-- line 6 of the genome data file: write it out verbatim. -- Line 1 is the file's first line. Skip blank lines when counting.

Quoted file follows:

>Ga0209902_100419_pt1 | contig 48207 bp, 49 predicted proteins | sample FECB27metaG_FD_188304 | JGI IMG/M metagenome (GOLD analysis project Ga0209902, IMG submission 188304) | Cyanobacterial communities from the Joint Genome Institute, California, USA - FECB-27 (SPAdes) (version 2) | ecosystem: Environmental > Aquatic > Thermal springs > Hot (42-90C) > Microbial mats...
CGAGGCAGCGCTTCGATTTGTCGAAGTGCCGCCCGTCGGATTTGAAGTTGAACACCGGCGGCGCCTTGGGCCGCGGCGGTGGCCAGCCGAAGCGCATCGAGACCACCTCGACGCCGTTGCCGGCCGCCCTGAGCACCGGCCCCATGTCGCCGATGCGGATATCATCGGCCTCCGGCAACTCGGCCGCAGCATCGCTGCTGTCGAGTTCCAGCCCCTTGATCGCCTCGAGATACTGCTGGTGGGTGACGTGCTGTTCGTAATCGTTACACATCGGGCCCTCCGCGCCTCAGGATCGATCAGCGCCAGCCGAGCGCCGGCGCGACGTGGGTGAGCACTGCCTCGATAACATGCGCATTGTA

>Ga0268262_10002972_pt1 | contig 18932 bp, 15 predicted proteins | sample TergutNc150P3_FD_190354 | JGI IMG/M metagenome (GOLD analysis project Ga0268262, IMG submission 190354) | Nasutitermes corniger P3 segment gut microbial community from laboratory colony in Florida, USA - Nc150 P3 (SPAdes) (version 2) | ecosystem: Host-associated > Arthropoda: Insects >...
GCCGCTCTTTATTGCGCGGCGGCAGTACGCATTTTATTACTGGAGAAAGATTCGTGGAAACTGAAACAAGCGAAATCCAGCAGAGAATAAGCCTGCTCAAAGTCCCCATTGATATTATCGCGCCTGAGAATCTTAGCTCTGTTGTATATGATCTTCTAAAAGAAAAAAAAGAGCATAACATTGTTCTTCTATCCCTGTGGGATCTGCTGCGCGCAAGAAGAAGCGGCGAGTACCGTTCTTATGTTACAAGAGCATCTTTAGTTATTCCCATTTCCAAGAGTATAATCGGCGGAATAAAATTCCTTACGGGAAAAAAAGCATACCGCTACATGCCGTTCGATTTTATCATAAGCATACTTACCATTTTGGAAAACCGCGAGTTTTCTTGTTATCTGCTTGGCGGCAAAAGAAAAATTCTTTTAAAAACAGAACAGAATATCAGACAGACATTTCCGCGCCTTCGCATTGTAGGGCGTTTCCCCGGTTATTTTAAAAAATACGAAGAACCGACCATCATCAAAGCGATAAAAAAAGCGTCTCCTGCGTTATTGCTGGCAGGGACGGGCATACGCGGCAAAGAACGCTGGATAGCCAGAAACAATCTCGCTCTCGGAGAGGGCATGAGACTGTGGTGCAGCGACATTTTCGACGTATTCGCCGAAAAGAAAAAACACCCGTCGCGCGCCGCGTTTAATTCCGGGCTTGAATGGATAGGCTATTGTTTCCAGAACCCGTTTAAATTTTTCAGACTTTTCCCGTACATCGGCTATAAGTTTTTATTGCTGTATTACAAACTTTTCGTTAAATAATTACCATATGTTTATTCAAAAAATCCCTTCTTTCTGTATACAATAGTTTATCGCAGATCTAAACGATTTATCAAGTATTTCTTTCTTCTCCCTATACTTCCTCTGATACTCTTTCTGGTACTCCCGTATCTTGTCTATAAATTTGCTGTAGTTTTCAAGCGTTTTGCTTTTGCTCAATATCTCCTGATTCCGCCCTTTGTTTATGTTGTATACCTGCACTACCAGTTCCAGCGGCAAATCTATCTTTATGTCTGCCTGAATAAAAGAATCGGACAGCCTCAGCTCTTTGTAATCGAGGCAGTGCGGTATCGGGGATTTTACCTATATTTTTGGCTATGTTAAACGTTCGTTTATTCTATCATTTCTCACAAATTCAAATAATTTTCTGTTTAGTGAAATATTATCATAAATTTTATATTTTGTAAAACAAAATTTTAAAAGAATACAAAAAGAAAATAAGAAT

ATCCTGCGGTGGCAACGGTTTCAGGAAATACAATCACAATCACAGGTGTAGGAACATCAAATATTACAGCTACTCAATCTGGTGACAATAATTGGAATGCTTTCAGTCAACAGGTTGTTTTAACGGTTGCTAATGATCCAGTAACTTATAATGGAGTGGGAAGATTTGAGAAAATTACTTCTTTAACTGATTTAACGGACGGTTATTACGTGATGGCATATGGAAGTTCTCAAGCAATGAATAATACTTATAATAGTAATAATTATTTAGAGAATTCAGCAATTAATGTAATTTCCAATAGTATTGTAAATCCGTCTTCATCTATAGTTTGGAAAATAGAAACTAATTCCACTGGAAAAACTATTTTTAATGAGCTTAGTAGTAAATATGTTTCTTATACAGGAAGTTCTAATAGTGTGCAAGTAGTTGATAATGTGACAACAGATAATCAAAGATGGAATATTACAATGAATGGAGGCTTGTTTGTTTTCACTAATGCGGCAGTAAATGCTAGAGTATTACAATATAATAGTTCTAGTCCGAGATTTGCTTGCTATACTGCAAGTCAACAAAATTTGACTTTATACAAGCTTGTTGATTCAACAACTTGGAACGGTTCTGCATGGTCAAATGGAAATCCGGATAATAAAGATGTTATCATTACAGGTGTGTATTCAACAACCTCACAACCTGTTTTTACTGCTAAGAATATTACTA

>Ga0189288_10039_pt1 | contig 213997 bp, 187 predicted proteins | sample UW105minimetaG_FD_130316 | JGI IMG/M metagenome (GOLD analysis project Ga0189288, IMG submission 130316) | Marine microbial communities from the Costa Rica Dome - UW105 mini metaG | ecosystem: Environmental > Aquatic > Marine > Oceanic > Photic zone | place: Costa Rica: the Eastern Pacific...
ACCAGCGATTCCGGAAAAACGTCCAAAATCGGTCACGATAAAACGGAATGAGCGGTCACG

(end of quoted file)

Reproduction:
>Ga0189288_10039_pt1 | contig 213997 bp, 187 predicted proteins | sample UW105minimetaG_FD_130316 | JGI IMG/M metagenome (GOLD analysis project Ga0189288, IMG submission 130316) | Marine microbial communities from the Costa Rica Dome - UW105 mini metaG | ecosystem: Environmental > Aquatic > Marine > Oceanic > Photic zone | place: Costa Rica: the Eastern Pacific...